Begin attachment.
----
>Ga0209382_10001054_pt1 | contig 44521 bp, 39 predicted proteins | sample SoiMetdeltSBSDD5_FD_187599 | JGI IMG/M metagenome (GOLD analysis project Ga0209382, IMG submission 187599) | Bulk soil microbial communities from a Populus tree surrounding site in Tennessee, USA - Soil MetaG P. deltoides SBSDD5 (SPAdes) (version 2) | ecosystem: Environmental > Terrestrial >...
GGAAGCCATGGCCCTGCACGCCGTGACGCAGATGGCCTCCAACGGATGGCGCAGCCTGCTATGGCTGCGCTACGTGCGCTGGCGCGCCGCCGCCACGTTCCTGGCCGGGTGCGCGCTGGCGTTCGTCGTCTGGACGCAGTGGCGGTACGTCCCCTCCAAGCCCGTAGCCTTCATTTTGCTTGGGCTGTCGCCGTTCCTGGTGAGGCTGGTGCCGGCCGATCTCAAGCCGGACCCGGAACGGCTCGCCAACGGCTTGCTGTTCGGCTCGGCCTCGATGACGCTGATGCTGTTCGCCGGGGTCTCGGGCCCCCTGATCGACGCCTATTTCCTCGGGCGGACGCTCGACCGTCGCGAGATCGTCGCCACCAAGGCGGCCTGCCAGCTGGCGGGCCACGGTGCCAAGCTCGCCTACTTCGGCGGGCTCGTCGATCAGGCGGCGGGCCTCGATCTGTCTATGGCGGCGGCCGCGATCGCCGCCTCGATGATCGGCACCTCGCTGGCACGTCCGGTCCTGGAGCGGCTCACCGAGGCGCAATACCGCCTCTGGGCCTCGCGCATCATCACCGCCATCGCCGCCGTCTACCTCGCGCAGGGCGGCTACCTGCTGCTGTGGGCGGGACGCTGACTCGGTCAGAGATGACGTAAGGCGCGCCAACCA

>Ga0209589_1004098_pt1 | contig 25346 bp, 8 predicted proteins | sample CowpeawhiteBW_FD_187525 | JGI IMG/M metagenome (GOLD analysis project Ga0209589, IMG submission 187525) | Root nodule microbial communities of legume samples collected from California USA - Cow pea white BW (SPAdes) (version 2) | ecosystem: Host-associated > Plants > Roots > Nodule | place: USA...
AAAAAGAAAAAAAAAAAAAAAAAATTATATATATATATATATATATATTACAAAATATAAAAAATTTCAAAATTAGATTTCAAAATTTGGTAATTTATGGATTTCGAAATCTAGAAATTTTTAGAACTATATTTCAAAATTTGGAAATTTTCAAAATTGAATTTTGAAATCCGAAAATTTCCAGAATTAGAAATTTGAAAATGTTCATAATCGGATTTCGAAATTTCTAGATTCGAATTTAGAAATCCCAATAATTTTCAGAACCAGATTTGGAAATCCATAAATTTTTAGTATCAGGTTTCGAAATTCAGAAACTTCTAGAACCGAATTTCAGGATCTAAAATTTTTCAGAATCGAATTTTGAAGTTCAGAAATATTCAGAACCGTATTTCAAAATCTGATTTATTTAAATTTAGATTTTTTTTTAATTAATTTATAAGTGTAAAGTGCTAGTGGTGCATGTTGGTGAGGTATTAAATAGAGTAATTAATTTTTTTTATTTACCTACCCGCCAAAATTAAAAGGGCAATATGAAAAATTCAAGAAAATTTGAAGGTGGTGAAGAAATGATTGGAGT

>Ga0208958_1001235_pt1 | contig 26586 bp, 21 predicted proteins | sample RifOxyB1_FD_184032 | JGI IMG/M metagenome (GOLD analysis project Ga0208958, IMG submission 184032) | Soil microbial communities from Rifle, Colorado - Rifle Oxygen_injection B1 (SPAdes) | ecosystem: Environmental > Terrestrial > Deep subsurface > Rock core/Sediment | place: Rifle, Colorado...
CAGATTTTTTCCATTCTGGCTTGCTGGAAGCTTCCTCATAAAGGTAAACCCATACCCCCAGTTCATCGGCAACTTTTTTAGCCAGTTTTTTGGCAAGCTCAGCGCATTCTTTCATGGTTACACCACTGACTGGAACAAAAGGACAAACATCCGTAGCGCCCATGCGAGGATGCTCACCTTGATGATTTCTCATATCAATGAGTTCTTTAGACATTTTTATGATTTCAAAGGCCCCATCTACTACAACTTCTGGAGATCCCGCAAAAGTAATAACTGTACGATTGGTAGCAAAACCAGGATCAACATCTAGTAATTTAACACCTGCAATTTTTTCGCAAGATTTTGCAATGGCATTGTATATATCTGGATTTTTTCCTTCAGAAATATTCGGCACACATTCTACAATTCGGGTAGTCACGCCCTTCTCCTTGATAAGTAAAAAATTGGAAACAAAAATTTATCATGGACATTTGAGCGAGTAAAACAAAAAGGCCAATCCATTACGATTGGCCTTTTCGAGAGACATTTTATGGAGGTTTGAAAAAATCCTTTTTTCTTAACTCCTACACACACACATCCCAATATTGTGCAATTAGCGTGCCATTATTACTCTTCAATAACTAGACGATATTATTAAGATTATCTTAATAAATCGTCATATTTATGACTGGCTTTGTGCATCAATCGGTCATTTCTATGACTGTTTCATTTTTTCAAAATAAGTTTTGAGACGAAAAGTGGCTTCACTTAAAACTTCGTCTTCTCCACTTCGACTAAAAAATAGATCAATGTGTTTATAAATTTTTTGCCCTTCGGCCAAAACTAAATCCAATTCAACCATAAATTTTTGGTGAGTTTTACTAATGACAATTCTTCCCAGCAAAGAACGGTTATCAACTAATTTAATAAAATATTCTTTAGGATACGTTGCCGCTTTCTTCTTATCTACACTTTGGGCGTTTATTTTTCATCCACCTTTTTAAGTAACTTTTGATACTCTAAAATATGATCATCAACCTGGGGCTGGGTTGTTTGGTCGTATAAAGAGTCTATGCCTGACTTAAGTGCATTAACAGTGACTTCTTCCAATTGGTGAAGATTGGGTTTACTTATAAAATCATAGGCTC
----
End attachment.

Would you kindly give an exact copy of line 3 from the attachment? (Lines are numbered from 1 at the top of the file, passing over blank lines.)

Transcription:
>Ga0209589_1004098_pt1 | contig 25346 bp, 8 predicted proteins | sample CowpeawhiteBW_FD_187525 | JGI IMG/M metagenome (GOLD analysis project Ga0209589, IMG submission 187525) | Root nodule microbial communities of legume samples collected from California USA - Cow pea white BW (SPAdes) (version 2) | ecosystem: Host-associated > Plants > Roots > Nodule | place: USA...